You are here

Nuclear Techniques for the Development of Advanced Materials

Anass Tarhi

Rod elements used in nuclear reactors are made of advanced materials and must be resilient to heat and radiation. (Photo: Adobe Stock)

From active food packaging based on nanocomposites loaded with essential oils, to radiation-grafted super-absorbent polymers, radiation-processed advanced materials play an increasingly important role in reducing food waste, enhancing agricultural performance, improving health care and much more.

In addition to their light weight and easy fabrication, advanced materials modified using nuclear techniques offer enhanced performance and durability. Radiation technologies, including accelerators, have strengthened their place and, through many applications, contribute to sustainable development.

High-performance materials produced with radiation can be found everywhere and in everything. They are found in everyday objects that have been made stronger and safer. Some of these materials are even used in making your lifestyle more sustainable.
Celina Horak, Head, Radioisotope Products and Radiation Technology Section, IAEA

Uses of advanced materials

To create advanced materials or improve the production of high-performance materials, several radiation-assisted processes are now well established and implemented in industry. For example, the increased suitability of plastics or rubbers exposed to radiation enables the production of various materials, such as plastic tubes resistant to heat and pressure used for circulating water and heating fluids in buildings.

“High-performance materials produced with radiation can be found everywhere and in everything,” said Celina Horak, Head of the Radioisotope Products and Radiation Technology Section at the IAEA. “They are found in everyday objects that have been made stronger and safer. Some of these materials are even used in making your lifestyle more sustainable.”

Radiation processing is also applied to dry or harden solvent-free paints, inks and coatings, and to improve the strength, temperature resistance and impermeability of bio-based and biodegradable packaging materials. Porous ceramics with silver nanoparticles generated in situ are now used in various countries for water purification in rural communities.

Benefits of advanced materials in the context of climate change

Meeting growing energy demand while addressing climate change requires further developments in renewable energy production, storage and recycling. “Radiation technologies are well suited to fabricate task-specific membranes and bulk composites for fuel cell technology, to produce more efficiently renewable energy,” said Xavier Coqueret, a professor at the University of Reims Champagne-Ardenne. He said radiation pre-treatment can be used to improve lignocellulosic biomass or the conversion of sunlight energy through advanced photovoltaics.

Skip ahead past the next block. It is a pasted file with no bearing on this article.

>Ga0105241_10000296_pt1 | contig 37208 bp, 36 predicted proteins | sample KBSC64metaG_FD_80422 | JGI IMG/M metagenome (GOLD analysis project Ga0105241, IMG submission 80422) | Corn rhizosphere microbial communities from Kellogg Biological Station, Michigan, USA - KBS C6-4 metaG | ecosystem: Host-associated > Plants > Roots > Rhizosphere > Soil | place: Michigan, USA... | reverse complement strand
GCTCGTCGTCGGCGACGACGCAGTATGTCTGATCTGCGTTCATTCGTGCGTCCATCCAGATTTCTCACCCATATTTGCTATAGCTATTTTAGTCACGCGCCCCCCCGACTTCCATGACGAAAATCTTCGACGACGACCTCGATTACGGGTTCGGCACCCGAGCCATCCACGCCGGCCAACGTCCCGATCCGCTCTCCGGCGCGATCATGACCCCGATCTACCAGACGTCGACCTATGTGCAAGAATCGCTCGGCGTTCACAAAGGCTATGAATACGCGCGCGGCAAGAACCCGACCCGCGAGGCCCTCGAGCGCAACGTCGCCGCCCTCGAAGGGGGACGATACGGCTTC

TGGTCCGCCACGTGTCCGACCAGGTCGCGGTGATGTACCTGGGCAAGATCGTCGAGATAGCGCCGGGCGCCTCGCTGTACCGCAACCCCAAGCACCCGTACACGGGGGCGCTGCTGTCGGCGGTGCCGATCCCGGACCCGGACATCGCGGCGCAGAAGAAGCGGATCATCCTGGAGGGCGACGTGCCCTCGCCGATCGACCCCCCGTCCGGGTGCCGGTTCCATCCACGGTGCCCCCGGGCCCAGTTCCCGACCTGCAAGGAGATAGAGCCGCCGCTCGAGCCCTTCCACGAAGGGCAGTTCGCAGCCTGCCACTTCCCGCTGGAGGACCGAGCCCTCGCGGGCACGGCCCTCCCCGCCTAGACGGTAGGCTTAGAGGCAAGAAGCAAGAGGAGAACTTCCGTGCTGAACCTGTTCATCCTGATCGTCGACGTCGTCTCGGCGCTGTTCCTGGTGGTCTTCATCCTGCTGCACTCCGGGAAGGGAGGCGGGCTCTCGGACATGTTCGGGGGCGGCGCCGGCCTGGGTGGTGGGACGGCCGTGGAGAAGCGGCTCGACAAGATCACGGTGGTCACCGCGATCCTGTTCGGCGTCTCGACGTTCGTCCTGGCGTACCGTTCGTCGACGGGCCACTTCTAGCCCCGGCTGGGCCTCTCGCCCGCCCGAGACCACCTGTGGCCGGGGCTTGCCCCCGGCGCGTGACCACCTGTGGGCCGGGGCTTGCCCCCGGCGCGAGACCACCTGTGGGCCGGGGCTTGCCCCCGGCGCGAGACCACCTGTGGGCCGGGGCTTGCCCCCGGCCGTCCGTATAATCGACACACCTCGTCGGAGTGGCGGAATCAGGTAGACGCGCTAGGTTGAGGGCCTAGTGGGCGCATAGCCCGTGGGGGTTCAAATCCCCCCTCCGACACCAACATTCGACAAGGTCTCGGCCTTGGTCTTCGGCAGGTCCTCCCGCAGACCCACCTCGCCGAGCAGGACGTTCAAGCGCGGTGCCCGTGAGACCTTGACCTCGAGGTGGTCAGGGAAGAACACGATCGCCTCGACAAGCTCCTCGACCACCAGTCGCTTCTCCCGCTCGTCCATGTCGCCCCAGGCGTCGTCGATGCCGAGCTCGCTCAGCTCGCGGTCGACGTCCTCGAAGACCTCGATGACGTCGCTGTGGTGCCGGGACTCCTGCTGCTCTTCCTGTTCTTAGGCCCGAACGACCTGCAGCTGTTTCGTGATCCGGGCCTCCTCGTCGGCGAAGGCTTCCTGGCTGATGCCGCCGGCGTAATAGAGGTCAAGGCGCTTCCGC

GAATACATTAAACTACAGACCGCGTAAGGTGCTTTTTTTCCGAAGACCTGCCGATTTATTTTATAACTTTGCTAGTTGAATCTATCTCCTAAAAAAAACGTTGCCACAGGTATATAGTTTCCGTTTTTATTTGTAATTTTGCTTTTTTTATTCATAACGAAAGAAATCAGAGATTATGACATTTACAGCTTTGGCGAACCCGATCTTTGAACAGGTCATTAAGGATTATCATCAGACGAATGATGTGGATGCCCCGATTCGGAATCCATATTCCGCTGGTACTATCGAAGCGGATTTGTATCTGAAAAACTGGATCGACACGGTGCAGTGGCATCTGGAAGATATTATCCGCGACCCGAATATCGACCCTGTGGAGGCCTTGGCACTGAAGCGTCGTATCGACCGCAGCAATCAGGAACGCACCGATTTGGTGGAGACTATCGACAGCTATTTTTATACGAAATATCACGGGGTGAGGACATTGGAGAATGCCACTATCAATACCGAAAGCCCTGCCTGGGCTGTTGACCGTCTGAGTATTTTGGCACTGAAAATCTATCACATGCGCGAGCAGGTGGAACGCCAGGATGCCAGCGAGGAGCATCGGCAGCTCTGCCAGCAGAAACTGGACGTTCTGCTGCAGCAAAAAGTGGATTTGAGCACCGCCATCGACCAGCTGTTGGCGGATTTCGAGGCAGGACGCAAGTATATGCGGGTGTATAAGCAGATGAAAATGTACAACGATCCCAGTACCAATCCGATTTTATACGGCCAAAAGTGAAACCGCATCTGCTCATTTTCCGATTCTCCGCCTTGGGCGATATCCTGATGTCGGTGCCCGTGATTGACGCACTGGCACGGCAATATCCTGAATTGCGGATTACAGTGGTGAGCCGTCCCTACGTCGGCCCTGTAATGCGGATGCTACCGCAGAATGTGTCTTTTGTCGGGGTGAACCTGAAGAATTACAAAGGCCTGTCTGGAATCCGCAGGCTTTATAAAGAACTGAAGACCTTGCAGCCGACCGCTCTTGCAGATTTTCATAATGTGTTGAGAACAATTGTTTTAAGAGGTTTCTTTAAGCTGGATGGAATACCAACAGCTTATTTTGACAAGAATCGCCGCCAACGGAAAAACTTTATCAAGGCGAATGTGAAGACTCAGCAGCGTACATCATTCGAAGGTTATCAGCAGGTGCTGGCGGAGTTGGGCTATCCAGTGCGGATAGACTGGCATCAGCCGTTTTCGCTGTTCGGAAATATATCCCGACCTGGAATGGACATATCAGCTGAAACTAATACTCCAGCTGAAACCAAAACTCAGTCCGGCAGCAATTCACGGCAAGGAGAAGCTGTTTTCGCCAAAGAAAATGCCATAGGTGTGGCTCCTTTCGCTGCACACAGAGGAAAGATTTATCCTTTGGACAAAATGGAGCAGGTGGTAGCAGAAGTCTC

To address another environmental issue, the global plastic waste burden, Coqueret said efficient recycling methods using radiation are needed in the design of advanced plastic and composite products that would otherwise not be reusable with conventional methods.

Radiation effects on advanced materials

Strong, resilient and durable materials are critical in industry in general but are particularly important in the nuclear sector, where the safety of reactors and the feasibility of fuel cycle operations depend on the materials used. For materials in nuclear reactors, the two biggest challenges are heat — addressed by cooling systems — and radiation.

“Structural materials inside nuclear reactors are subjected to damage from fast neutrons that knock atoms out of position and create hydrogen or helium in the form of gas. This can ultimately lead to swelling, the creation of voids, and various other structural and mechanical changes that limit their ultimate lifetime in service,” said Ian Swainson, a nuclear physicist at the IAEA. “Testing materials against radiation is therefore essential, and accelerators can help make testing more widely available.”

Charged particles lose most of their energy towards the end of their journey through materials, causing significant but localized damage. For this reason, researchers plan to test candidate materials for future nuclear reactors using charged particles from ion beam accelerators.

“Testing materials with an accelerator is faster than using a reactor,” said Swainson, explaining that what can be completed in a day with an accelerator can take a year with a high flux test reactor. Typically, samples do not become radioactive, and damaged areas can be carefully sectioned and examined with microscopic techniques.

In 2016, Swainson helped organize a five-year-long IAEA coordinated research project in which samples of the same material were distributed to multiple accelerator facilities for irradiation, under identical conditions, and the BOR-60 fast research reactor in the Russian Federation for comparison. The post-irradiation analysis will contribute to improving site-to-site reproducibility among accelerator facilities and shed light on how well accelerators screen out poorly performing materials.

In August 2022, the IAEA held its Second International Conference on Applications of Radiation Science and Technology (ICARST-2022) to explore these issues and highlight applications and ionizing radiation developments. The conference, among other topics, focused on advances and current technological or economical limitations in specific areas of advanced materials, and helped review achievements in well-established radiation processes for improved materials performance.


May, 2022
Vol. 63-2

Stay in touch